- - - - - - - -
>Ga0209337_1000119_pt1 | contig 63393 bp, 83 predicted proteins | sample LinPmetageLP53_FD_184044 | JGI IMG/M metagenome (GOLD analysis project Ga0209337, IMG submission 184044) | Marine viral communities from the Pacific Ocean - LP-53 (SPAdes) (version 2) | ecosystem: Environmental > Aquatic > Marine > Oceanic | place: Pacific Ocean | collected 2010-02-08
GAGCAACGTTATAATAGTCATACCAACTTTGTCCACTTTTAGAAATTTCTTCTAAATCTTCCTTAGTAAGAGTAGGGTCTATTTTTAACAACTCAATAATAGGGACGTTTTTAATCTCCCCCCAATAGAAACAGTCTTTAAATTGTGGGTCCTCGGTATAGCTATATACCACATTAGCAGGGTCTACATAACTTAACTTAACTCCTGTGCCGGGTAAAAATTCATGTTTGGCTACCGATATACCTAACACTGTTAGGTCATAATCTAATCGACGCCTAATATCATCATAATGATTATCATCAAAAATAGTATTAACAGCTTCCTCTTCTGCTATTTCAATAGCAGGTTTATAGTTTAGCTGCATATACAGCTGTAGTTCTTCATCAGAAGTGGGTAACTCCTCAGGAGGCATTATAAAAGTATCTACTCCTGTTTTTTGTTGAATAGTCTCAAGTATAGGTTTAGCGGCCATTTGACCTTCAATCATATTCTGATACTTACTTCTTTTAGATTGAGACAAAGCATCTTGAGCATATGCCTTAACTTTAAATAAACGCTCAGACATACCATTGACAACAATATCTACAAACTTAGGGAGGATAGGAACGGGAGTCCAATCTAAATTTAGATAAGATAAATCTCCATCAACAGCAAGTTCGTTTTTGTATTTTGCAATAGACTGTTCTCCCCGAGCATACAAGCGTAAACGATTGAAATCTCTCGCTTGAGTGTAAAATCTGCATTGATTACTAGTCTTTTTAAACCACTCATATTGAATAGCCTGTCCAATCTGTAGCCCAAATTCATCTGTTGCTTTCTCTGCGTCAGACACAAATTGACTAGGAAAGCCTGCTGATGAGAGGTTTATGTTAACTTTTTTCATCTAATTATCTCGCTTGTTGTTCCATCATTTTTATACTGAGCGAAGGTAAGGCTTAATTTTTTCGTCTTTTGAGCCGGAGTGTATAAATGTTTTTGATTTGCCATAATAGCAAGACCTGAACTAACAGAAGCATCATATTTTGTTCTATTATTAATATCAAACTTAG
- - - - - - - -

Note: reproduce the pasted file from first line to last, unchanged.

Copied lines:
>Ga0209337_1000119_pt1 | contig 63393 bp, 83 predicted proteins | sample LinPmetageLP53_FD_184044 | JGI IMG/M metagenome (GOLD analysis project Ga0209337, IMG submission 184044) | Marine viral communities from the Pacific Ocean - LP-53 (SPAdes) (version 2) | ecosystem: Environmental > Aquatic > Marine > Oceanic | place: Pacific Ocean | collected 2010-02-08
GAGCAACGTTATAATAGTCATACCAACTTTGTCCACTTTTAGAAATTTCTTCTAAATCTTCCTTAGTAAGAGTAGGGTCTATTTTTAACAACTCAATAATAGGGACGTTTTTAATCTCCCCCCAATAGAAACAGTCTTTAAATTGTGGGTCCTCGGTATAGCTATATACCACATTAGCAGGGTCTACATAACTTAACTTAACTCCTGTGCCGGGTAAAAATTCATGTTTGGCTACCGATATACCTAACACTGTTAGGTCATAATCTAATCGACGCCTAATATCATCATAATGATTATCATCAAAAATAGTATTAACAGCTTCCTCTTCTGCTATTTCAATAGCAGGTTTATAGTTTAGCTGCATATACAGCTGTAGTTCTTCATCAGAAGTGGGTAACTCCTCAGGAGGCATTATAAAAGTATCTACTCCTGTTTTTTGTTGAATAGTCTCAAGTATAGGTTTAGCGGCCATTTGACCTTCAATCATATTCTGATACTTACTTCTTTTAGATTGAGACAAAGCATCTTGAGCATATGCCTTAACTTTAAATAAACGCTCAGACATACCATTGACAACAATATCTACAAACTTAGGGAGGATAGGAACGGGAGTCCAATCTAAATTTAGATAAGATAAATCTCCATCAACAGCAAGTTCGTTTTTGTATTTTGCAATAGACTGTTCTCCCCGAGCATACAAGCGTAAACGATTGAAATCTCTCGCTTGAGTGTAAAATCTGCATTGATTACTAGTCTTTTTAAACCACTCATATTGAATAGCCTGTCCAATCTGTAGCCCAAATTCATCTGTTGCTTTCTCTGCGTCAGACACAAATTGACTAGGAAAGCCTGCTGATGAGAGGTTTATGTTAACTTTTTTCATCTAATTATCTCGCTTGTTGTTCCATCATTTTTATACTGAGCGAAGGTAAGGCTTAATTTTTTCGTCTTTTGAGCCGGAGTGTATAAATGTTTTTGATTTGCCATAATAGCAAGACCTGAACTAACAGAAGCATCATATTTTGTTCTATTATTAATATCAAACTTAG